Fijian farms, processed foods, and our flawed food systems
During my time here in Fiji I’ve gotten to see firsthand the various ways that food is produced and distributed. The food system can essentially be broken down into two distinct, but often overlapping, methods. The first is traditional farming, and the second is industrial style mass production.
Every village has at least some taro and cassava beds that provide staple calories to the villagers. The size of the gardens varies from village to village, but taro stems and cassava shoots are guaranteed to be seen everywhere you go.
Many villages also grow cabbage, beans, tomatoes, papaya and coconuts. The latter two are also often found growing wild in the jungle surrounding each village.
These farms provide food security for villages and provide one of the most common sources of income, selling crops in the town market. So most people eat at least some crops that are grown locally, either from their own gardens or from a nearby village.
The industrial food production follows a typical model. Crops are grown by farmers, sold to processing plants, and repackaged in a variety of ready-to-eat foods. These range from bland yet satisfying breakfast crackers to sweet coconut cookies. There are also many imported processed foods, such as Maggi noodles, Coca-cola products, and a variety of salty snack foods.
Processed foods are consumed almost everywhere I go. Even in villages where many people have farms and gardens, there are usually one or two small "canteen" shops selling processed foods that are brought from town. Schoolchildren often have some Bongo or chips packed in their lunches. I often see people drinking Tang or Coke instead of water.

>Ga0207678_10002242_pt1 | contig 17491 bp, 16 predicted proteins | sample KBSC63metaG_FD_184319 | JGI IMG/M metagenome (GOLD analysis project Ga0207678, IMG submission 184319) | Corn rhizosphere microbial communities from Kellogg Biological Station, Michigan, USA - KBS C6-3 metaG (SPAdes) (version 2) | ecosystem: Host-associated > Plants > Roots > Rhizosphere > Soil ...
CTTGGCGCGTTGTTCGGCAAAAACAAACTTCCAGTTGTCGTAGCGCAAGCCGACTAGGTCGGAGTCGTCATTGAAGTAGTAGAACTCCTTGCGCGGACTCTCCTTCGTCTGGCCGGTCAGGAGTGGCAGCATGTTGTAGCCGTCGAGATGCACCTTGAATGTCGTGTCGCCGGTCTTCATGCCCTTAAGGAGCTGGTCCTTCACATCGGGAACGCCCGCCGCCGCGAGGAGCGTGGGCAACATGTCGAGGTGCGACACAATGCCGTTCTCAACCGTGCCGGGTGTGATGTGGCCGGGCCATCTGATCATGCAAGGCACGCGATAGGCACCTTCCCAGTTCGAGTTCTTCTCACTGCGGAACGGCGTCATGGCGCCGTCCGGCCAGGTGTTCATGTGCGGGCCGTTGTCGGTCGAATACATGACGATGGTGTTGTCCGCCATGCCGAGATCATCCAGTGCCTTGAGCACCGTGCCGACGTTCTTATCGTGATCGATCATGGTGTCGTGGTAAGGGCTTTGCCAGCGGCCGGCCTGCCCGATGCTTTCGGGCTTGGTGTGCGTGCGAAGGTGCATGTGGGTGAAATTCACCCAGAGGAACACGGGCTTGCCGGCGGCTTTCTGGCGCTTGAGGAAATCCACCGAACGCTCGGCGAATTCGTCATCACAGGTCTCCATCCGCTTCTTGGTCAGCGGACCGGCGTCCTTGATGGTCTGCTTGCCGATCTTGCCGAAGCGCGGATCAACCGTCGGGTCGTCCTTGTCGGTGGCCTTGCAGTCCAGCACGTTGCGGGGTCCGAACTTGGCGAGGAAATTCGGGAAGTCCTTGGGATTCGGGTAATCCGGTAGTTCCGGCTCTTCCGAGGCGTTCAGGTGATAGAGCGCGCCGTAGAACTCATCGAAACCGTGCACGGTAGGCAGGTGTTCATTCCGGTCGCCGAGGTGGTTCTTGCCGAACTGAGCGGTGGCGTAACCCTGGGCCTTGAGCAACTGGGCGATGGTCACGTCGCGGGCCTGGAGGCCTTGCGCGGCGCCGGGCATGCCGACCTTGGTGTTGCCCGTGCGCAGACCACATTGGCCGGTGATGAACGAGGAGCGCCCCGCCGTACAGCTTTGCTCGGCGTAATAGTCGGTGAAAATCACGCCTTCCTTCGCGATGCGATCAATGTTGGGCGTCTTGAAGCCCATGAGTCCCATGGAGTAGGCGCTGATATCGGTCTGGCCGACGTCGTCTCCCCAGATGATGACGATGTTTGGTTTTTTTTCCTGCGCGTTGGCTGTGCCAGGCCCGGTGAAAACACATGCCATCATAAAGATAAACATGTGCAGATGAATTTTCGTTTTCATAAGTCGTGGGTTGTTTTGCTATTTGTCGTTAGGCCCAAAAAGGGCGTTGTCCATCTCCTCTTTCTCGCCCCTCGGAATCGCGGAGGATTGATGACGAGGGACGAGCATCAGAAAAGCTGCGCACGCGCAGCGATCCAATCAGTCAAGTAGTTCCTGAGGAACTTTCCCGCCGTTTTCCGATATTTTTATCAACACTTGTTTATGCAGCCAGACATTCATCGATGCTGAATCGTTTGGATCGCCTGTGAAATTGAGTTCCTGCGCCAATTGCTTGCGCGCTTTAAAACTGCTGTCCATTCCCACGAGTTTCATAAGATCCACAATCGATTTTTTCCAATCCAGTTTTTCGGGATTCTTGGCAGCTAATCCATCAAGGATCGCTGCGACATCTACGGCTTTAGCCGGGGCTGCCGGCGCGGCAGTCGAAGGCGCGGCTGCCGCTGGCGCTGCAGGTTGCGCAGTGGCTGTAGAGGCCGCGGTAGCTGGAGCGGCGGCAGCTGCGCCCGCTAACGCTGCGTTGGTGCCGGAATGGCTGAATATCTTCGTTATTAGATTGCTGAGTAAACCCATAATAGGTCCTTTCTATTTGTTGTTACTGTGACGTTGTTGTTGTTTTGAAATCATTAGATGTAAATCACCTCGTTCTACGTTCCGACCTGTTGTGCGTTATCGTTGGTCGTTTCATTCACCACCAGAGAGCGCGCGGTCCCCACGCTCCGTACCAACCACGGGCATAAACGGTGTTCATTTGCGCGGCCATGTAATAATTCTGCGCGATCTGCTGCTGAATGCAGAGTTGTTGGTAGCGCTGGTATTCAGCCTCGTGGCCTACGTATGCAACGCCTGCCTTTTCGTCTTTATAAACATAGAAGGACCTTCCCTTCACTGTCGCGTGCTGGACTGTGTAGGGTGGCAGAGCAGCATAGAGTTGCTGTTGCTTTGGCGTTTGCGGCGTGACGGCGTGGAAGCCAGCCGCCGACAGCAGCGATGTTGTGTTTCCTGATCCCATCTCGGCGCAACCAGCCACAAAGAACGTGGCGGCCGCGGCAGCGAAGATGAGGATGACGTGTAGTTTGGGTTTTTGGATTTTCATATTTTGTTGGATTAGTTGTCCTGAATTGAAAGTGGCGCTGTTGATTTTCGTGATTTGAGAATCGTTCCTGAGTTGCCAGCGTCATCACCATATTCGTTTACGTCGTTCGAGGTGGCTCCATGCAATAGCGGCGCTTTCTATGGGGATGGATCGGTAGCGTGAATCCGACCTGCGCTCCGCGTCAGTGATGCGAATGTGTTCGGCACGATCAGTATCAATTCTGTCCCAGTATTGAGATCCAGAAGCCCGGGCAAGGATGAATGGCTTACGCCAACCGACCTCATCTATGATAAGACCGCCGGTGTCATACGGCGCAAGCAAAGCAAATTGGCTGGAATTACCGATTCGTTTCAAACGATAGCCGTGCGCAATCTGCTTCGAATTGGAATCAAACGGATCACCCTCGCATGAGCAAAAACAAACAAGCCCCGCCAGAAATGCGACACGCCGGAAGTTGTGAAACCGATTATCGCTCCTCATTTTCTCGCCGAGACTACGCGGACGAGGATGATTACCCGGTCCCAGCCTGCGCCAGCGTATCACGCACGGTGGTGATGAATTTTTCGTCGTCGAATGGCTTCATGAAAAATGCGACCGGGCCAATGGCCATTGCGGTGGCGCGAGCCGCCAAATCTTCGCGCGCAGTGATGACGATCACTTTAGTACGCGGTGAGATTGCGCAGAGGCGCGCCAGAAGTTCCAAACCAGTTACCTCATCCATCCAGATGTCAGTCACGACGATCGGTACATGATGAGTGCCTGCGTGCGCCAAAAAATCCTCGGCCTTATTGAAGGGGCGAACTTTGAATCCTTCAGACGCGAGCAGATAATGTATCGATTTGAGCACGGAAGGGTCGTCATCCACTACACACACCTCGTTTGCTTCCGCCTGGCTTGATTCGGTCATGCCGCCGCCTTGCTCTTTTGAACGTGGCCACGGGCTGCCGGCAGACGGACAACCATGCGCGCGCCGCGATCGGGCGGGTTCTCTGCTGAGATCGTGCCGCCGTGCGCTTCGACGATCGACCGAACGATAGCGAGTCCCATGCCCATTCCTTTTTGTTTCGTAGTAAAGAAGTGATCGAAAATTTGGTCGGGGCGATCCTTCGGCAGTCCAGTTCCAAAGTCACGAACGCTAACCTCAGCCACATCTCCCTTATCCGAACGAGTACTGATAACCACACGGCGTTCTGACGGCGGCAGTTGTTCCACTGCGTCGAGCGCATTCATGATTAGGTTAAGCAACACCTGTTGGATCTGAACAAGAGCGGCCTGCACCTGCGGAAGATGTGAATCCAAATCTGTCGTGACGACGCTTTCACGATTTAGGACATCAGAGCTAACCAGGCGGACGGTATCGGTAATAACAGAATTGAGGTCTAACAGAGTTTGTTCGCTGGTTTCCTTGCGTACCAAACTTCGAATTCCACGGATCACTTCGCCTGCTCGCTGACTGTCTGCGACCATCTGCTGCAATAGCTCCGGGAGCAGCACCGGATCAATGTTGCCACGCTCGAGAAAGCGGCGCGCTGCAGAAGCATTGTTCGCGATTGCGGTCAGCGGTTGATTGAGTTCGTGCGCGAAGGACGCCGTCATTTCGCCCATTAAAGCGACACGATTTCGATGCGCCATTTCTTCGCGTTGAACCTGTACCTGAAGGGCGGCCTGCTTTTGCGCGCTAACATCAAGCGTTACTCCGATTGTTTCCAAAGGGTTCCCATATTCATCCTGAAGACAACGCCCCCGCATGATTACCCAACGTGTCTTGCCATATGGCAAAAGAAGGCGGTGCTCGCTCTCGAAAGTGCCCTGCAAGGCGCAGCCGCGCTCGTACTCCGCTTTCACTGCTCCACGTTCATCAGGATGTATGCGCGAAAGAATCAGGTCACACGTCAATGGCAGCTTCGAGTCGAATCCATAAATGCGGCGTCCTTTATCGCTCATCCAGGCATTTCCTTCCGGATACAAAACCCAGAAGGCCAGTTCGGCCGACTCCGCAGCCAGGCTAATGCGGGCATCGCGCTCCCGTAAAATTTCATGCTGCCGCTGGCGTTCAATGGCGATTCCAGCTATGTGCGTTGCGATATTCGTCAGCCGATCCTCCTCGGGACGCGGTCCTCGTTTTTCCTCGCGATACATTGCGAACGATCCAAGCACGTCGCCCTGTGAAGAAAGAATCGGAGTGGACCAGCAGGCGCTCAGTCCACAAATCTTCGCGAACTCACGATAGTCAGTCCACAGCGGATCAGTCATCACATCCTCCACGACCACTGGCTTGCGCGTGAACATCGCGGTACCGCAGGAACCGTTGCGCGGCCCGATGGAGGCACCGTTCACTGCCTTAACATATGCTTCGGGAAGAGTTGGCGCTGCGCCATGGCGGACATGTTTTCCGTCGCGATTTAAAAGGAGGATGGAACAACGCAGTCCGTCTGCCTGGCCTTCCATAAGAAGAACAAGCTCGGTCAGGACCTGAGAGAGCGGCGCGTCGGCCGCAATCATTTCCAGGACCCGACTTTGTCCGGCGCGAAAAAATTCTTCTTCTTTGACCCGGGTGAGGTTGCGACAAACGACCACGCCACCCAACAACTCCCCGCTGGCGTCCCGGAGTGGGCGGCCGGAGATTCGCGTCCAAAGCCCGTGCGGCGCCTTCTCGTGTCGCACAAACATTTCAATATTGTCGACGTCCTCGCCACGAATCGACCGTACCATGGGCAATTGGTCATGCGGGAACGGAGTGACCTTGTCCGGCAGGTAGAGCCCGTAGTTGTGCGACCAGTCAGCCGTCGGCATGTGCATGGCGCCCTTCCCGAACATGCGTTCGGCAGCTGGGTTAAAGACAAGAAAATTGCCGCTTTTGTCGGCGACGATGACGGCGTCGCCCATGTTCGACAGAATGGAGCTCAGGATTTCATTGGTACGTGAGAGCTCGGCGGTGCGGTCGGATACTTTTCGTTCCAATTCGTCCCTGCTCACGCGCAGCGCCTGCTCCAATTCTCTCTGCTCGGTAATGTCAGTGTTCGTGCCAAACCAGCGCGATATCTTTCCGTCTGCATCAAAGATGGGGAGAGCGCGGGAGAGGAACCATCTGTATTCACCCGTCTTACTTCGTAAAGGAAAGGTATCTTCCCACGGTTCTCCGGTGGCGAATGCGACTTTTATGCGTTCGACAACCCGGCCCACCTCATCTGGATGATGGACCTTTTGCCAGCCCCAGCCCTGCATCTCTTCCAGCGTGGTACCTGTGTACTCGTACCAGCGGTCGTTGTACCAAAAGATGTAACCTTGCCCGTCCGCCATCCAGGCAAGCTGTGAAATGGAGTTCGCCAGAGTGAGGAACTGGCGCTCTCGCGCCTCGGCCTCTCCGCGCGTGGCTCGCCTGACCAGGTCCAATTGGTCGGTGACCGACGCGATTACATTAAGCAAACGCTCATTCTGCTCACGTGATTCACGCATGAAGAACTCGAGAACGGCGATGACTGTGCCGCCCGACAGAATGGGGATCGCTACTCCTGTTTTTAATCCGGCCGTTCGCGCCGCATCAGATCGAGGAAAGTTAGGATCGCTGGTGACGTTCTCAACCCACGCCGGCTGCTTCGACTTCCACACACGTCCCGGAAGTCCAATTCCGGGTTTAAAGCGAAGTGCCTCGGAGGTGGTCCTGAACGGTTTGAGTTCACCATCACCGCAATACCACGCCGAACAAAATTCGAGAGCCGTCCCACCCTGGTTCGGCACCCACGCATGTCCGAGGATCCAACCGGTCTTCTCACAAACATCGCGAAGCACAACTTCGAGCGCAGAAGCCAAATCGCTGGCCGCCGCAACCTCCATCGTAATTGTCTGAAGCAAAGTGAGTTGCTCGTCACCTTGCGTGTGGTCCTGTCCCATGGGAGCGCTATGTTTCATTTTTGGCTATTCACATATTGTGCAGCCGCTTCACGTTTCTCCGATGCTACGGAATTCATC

There are some parts of this island, however, that don’t have as much access to processed foods. Villages far out "in the bush" are not close enough to towns or stores for processed foods to be a reliable source of calories. These villages produce almost all of their food.
As is the case in much of the world, NCDs such as diabetes and high blood pressure are a growing concern in Fiji. This is largely due to the simple convenience of buying food from stores rather than growing it yourself.
There is a noticeable difference between villages closer to town and those far out on the outskirts of Vanua Levu. The people in town who have more access to sugary, salty processed foods have a higher rate of NCDs than those without easy access.
The life expectancy also differs vastly between the two locales. Near town and processed foods, people can be expected to live into their 60s or 70s. Out in the sticks, though, people often live into their 90s, thanks to the diets of fresh vegetables and the variety of fruits grown here, which includes coconuts, papaya, guava, and passion fruit. Being located near the ocean, they also get most of their protein from fish, which is healthier than meats such as beef or pork.